It is only recently that I have begun to understand that saying “no” is equally as powerful to finding occasions to learn, grow, and expand. It’s not possible to do everything, and “yes” to one opportunity – often means “no” to many others – clearly visible or not. I have been forced to start to become comfortable with “no”. Saying “no” has allowed me to relax, time to myself to read, and time to be successful.

At work – prioritizing comes easily. There is simply so much time and resources that it’s fixed. However, personally – prioritizing is hard. I want to do everything, to take advantage, and not limit my opportunities. But if I continue to say “yes” quite so much, I will be overwhelmed with opportunities that I will not be able to take advantage of, or be successful. I need to say “no”.

Historically, “no” is plain uncomfortable for me. It’s negative, sour, unfriendly, and cold. But what if “no” meant time to reflect, time for traveling, time for running, and time to become an expert. “No” can create just as many opportunities as “yes”.
With my default “yes” I have built a very full life. I am lucky to have a life full of family, friends, a great job, and even a wonderful partner. I have girlfriends to run and go to yoga with, colleagues to join in on happy hour, and mentors to guide me through complicated decisions. I wouldn’t trade any of this for the world. The question – is what will I be able to achieve by being able to say both “yes” and “no”?

A few resources on saying no:

Thanksgivukkah

Last night I had an impromptu girls night out “family dinner” with three of my best girlfriends. The type of evening you can’t plan – one that organically integrates and you need it more then anything. When everyone had a crap day, and needed a collective shoulder to lean on.

We were celebrating new jobs, former jobs, and grand future plans together. Laughing, sharing stories of love, heartbreak, sexism, leaning in (and out) and everything in between, I was reminded how grateful I am for the wonderful women who navigate silicon valley along side me. Even as four privileged women – who have been given every opportunity for success – spending any amount of time in this valley can be hard. Really hard. Even when it’s suppose to be an enlightened, progressive, meritocracy, where everyone is empowered and breaking traditional norms are celebrated, it can still be hard. In order to have any hope of success or happiness it’s imperative to have girlfriends (of all types) along for the ride.Shared Dessert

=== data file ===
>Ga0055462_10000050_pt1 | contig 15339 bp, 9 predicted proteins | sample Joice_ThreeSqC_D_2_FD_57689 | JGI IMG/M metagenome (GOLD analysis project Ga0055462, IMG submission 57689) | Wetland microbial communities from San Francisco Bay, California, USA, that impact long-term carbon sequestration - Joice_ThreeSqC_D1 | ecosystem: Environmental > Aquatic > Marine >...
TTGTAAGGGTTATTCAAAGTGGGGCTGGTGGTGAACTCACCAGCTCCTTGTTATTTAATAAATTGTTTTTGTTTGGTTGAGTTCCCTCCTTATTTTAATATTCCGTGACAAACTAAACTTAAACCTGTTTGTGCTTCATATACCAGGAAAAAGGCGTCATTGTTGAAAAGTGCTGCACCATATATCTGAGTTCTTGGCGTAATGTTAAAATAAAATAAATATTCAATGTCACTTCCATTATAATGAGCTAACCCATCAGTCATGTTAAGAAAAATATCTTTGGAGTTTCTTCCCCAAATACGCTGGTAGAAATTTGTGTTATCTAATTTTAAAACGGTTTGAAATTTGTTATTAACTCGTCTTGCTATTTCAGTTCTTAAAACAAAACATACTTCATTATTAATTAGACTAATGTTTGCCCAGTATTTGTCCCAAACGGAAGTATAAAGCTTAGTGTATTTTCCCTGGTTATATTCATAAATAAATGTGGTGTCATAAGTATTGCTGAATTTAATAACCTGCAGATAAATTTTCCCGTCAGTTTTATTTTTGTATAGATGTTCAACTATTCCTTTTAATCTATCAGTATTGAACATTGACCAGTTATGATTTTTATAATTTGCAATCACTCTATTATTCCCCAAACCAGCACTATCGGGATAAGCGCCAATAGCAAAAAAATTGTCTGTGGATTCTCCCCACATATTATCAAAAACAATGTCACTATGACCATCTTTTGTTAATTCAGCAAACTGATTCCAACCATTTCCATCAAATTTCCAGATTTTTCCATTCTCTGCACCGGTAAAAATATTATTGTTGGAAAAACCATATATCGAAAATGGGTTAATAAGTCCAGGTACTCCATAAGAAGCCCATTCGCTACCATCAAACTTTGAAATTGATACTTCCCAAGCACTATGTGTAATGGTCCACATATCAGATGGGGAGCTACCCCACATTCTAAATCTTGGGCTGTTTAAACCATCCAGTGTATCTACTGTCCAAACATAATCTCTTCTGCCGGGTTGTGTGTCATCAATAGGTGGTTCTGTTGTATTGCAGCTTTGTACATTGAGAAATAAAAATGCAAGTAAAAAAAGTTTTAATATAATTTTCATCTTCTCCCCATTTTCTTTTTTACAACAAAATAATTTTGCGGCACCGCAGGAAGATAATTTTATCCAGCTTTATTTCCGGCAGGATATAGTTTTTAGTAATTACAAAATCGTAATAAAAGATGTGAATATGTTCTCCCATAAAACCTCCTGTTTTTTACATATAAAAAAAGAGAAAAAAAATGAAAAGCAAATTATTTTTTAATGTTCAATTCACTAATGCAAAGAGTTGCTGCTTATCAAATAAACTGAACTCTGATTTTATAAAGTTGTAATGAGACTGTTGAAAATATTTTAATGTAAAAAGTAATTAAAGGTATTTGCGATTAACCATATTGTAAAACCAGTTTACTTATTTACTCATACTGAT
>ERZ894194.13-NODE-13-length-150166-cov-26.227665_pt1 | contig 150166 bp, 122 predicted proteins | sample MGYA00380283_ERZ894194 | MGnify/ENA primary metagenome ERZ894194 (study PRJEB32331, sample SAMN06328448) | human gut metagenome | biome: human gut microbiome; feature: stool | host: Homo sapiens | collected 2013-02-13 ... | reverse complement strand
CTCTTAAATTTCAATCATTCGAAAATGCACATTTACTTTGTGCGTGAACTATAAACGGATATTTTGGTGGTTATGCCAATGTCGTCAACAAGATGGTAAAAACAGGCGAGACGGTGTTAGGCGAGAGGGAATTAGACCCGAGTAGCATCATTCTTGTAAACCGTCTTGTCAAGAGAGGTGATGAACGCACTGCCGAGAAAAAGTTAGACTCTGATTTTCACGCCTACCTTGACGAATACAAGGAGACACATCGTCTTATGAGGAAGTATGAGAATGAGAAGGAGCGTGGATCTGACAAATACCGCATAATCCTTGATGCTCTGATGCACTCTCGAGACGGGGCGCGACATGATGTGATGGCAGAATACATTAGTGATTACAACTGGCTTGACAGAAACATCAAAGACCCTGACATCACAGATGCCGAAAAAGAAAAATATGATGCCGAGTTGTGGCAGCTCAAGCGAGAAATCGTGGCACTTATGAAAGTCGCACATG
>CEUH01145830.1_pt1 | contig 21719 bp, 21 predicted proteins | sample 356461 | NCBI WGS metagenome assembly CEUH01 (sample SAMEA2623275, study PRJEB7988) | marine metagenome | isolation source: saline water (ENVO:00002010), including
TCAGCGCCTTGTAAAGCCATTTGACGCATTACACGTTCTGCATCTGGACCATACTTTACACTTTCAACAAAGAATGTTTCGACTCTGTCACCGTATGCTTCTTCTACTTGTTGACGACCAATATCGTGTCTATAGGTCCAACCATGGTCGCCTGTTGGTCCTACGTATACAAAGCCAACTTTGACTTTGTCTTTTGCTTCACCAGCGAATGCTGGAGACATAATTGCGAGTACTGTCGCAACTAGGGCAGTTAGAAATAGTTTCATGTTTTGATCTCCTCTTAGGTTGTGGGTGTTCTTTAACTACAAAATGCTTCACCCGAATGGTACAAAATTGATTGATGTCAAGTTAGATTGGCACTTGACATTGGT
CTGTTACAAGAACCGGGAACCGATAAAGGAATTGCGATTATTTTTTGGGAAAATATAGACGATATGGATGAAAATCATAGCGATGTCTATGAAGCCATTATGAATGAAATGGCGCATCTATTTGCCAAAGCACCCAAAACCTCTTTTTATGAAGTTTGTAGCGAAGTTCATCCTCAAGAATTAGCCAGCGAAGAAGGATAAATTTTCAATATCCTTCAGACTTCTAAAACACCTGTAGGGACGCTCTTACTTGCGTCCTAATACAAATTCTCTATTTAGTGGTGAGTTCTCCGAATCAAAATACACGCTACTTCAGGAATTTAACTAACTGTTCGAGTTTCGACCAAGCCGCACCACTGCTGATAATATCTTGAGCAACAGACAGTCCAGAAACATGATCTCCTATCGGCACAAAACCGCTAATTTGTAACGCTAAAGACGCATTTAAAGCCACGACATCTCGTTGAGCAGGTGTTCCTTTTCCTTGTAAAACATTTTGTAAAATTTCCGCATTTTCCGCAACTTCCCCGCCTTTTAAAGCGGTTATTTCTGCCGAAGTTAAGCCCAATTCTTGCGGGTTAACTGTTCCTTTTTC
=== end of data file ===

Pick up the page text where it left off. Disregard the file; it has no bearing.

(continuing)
Girlfriends at the office, who you can share a smile with when someone shows up with a push up bra, collagen lips, sleeping with the boss and asks to be taken seriously.

Girlfriends who will point out that your ex-boyfriend is giving a TedTalk which has gotten 20,000 views today and it’s probably a good sign you had no idea. (But it’s okay to watch it when you get home).

Girlfriends who will tell you it’s okay that you didn’t say anything when you were told “you should have been born a man” because you didn’t even realize how offensive it was until the moment had passed.

Girlfriends who know how to eat – and understand that sometimes a fries course after an entrée is not only acceptable, but encouraged!

Girlfriends who will remind you that you do in fact know something about the market you work in, and it’s okay to share that.

Girlfriends who know what it feels like to be articulate and poised navigating technical nuance and market share, but tongue tied and blubbered about their own emotions.

Girlfriends who will take you out to dancing and karaoke and make sure you finish that fireball damn-it! And let you pass out on their couch and take your hungover self to work the next morning.

Girlfriends who run along side you around the park and back because the endorphins will make you both happier. Bright neon shoes highly encouraged!

Girlfriends who will get you hired, be your boss, mentor you, and teach you what “ROI” means. (The amount of jargon in this valley could fill several dictionaries).

Girlfriends who look to you for guidance that remind you how far you’ve come even when you think you haven’t learned a thing.

Girlfriends where you can be yourself, judgment free, and have a good long laugh with.

In this season of Thanksgivukkah – I give thanks to the women along side me.